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Pharmacy Practice & Science Dept.
Lee T. Todd, Jr. Bldg, Ste 292K

Dr. David S. Burgess, a native of Mayfield, Ky, is Professor and Chair of the Department of Pharmacy Practice and Science. He earned a BS in biology and chemistry from Murray State University, a BS in Pharmacy from the University of Kentucky and his Pharm.D. from the Medical University of South Carolina. He completed a residency in Critical Care/Surgery and an Infectious Diseases Pharmacotherapy Fellowship at the Medical University of South Carolina.

Prior to joining the University of Kentucky College of Pharmacy in September 2012, Dr. Burgess was at the University of Texas College of Pharmacy and University of Texas Health Science Center at San Antonio for 18 years In 2008, he was named Head of the Pharmacotherapy Division at the UT College of Pharmacy and the Director of the Pharmacotherapy Research and Education Center in the School of Medicine at the UT Health Science Center at San Antonio.

Dr. Burgess has served on the Board of Directors as well as President-elect, President, and Past-President for the Society of Infectious Diseases Pharmacists. He is a Fellow of the American College of Clinical Pharmacy (FCCP) and Fellow of the American Association of Colleges of Pharmacy Academic Leadership Program. Dr. Burgess research interests lie in the area of infectious disease due to bacteria by focusing on understanding the mechanisms of resistance, pharmacokinetics, pharmacodynamics, and outcomes of antibacterial pharmacotherapy. He has provided a vast number of presentations and authored numerous scientific publications.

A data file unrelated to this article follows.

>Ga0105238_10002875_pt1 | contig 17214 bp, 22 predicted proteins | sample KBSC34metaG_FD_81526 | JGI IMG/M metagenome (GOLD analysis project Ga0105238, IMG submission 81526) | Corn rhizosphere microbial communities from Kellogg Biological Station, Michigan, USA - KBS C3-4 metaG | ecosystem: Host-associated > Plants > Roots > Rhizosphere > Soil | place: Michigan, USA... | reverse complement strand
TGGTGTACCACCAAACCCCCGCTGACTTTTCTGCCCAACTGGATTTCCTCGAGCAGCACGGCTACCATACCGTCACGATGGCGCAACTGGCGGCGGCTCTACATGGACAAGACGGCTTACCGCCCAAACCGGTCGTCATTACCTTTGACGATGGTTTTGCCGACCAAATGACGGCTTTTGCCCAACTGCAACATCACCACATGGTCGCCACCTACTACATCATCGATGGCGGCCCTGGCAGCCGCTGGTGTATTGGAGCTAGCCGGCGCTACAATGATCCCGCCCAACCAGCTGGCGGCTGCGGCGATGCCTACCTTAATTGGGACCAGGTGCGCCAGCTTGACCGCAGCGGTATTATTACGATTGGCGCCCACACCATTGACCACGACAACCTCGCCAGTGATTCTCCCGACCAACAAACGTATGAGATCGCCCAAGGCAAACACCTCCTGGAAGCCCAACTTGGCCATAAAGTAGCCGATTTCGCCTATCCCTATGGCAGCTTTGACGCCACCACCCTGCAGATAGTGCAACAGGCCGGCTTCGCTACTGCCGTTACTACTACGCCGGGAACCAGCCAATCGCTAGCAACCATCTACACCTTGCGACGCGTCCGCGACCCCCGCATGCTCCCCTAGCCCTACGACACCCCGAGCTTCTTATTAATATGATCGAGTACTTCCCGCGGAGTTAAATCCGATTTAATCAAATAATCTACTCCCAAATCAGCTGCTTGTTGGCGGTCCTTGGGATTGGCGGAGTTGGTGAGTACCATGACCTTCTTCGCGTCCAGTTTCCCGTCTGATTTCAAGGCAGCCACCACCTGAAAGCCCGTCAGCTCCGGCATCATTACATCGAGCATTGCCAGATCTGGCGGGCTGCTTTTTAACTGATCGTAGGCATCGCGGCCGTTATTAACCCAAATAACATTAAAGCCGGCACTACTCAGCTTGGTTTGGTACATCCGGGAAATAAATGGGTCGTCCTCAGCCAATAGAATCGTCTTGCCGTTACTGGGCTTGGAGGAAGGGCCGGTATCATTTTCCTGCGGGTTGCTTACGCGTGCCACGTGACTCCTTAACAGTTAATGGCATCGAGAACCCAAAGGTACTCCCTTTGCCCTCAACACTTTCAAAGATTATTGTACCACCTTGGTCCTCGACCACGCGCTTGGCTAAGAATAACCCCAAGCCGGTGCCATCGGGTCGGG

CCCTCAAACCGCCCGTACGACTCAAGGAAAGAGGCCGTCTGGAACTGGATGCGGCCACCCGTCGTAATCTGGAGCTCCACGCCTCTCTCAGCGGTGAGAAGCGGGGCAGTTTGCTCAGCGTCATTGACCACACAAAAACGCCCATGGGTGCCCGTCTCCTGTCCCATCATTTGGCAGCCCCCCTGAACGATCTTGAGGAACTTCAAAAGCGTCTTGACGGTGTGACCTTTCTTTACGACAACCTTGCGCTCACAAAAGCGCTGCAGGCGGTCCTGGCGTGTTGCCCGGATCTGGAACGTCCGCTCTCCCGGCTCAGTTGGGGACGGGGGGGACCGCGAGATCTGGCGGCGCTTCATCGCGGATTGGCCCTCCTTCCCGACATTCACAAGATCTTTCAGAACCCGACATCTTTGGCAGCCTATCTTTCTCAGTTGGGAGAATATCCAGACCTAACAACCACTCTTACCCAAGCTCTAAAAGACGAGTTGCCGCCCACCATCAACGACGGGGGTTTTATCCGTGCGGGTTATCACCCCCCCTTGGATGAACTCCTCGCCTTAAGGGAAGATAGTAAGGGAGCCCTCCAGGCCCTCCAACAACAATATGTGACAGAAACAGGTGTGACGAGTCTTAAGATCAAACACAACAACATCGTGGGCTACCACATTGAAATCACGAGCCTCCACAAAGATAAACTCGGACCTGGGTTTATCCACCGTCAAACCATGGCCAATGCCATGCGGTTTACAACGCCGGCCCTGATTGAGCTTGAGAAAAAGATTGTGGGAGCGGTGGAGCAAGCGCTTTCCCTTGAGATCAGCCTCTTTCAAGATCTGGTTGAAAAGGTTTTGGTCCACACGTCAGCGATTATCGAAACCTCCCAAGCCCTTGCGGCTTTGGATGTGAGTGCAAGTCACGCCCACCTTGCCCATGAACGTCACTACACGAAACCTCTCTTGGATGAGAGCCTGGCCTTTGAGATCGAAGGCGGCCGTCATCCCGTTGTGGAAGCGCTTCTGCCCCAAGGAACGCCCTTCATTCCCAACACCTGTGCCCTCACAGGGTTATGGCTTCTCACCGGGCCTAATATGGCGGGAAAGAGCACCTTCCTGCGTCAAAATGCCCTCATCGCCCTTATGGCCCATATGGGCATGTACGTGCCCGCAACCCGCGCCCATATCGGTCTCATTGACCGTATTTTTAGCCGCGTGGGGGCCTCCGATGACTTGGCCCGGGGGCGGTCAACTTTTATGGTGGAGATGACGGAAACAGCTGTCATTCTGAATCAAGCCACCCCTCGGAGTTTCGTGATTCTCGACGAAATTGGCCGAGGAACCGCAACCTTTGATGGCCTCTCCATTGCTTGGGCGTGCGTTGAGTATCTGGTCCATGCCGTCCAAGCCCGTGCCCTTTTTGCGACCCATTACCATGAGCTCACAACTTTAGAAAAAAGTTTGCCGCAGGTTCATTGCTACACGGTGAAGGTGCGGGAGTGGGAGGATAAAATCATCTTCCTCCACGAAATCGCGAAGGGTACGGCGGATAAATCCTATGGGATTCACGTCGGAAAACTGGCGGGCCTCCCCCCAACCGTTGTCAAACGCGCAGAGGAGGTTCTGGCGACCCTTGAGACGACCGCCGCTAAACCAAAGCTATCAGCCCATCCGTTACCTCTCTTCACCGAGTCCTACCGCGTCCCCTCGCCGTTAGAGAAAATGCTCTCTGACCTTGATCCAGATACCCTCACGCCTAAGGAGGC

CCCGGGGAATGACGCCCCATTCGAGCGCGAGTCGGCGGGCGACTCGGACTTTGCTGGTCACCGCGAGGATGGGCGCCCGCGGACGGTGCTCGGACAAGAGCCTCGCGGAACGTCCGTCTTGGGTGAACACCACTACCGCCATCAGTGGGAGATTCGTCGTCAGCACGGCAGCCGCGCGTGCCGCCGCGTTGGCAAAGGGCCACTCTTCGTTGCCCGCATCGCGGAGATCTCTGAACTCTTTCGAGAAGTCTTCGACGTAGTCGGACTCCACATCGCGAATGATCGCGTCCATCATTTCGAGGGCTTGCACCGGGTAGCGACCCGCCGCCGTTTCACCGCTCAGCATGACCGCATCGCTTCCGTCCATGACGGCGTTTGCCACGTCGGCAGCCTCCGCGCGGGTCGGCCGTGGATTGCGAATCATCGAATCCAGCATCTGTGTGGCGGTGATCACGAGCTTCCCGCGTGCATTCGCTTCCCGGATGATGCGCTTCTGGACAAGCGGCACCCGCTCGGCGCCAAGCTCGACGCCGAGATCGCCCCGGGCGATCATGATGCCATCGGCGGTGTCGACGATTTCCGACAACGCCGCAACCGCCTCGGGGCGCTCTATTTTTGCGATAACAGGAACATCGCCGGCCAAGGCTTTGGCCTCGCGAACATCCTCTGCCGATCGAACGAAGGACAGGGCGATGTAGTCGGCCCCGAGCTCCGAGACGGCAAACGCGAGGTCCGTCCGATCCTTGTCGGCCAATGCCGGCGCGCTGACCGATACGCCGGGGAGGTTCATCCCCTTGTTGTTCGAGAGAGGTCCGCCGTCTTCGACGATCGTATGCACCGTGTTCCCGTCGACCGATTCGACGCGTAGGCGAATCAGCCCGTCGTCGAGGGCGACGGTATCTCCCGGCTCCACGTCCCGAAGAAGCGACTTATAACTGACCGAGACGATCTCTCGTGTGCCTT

• Infectious disease due to bacteria by focusing on understanding the mechanisms of resistance
  • Outcomes of antibacterial pharmacotherapy
  • Pre-clinical and clinical trials and outcomes
  • Academic Leadership


PharmD Medical University of South Carolina

BS University of Kentucky

BS Murray State University

We wish to remember and honor those who inhabited this Commonwealth before the arrival of the Europeans. Briefly occupying these lands were the Osage, Wyndott tribe, and Miami peoples. The Adena and Hopewell peoples, who are recognized by the naming of the time period in which they resided here, were here more permanently. Some of their mounds remain in the Lexington area, including at UK’s Adena Park.

In more recent years, the Cherokee occupied southeast Kentucky, the Yuchi southwest Kentucky, the Chickasaw extreme western Kentucky and the Shawnee central Kentucky including what is now the city of Lexington. The Shawnee left when colonization pushed through the Appalachian Mountains. Lower Shawnee Town ceremonial grounds are still visible in Greenup County.

We honor the first inhabitants who were here, respect their culture, and acknowledge the presence of their descendants who are here today in all walks of life including fellow pharmacists and healthcare professionals.